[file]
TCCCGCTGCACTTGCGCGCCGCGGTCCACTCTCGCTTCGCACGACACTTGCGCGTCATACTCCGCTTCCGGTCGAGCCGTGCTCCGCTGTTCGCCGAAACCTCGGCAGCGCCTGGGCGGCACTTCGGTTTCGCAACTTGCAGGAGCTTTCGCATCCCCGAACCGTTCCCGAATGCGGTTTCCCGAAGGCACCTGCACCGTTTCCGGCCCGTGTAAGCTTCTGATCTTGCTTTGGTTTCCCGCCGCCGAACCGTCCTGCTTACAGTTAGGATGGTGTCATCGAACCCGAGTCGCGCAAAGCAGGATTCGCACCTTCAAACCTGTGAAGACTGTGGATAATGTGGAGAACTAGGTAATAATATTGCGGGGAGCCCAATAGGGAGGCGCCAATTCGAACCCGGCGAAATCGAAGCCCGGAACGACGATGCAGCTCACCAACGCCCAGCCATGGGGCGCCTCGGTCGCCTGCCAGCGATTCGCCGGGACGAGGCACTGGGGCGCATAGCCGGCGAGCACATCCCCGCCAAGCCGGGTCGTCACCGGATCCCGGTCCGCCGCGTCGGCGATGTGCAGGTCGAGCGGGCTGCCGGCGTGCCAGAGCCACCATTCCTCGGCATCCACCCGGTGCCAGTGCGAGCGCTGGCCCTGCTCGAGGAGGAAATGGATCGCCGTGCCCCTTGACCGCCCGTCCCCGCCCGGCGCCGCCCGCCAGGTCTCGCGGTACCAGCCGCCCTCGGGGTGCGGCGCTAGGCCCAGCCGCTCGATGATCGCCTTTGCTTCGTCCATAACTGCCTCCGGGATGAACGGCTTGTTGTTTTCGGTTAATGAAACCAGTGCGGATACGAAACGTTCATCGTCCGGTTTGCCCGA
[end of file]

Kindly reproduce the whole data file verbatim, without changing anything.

TCCCGCTGCACTTGCGCGCCGCGGTCCACTCTCGCTTCGCACGACACTTGCGCGTCATACTCCGCTTCCGGTCGAGCCGTGCTCCGCTGTTCGCCGAAACCTCGGCAGCGCCTGGGCGGCACTTCGGTTTCGCAACTTGCAGGAGCTTTCGCATCCCCGAACCGTTCCCGAATGCGGTTTCCCGAAGGCACCTGCACCGTTTCCGGCCCGTGTAAGCTTCTGATCTTGCTTTGGTTTCCCGCCGCCGAACCGTCCTGCTTACAGTTAGGATGGTGTCATCGAACCCGAGTCGCGCAAAGCAGGATTCGCACCTTCAAACCTGTGAAGACTGTGGATAATGTGGAGAACTAGGTAATAATATTGCGGGGAGCCCAATAGGGAGGCGCCAATTCGAACCCGGCGAAATCGAAGCCCGGAACGACGATGCAGCTCACCAACGCCCAGCCATGGGGCGCCTCGGTCGCCTGCCAGCGATTCGCCGGGACGAGGCACTGGGGCGCATAGCCGGCGAGCACATCCCCGCCAAGCCGGGTCGTCACCGGATCCCGGTCCGCCGCGTCGGCGATGTGCAGGTCGAGCGGGCTGCCGGCGTGCCAGAGCCACCATTCCTCGGCATCCACCCGGTGCCAGTGCGAGCGCTGGCCCTGCTCGAGGAGGAAATGGATCGCCGTGCCCCTTGACCGCCCGTCCCCGCCCGGCGCCGCCCGCCAGGTCTCGCGGTACCAGCCGCCCTCGGGGTGCGGCGCTAGGCCCAGCCGCTCGATGATCGCCTTTGCTTCGTCCATAACTGCCTCCGGGATGAACGGCTTGTTGTTTTCGGTTAATGAAACCAGTGCGGATACGAAACGTTCATCGTCCGGTTTGCCCGA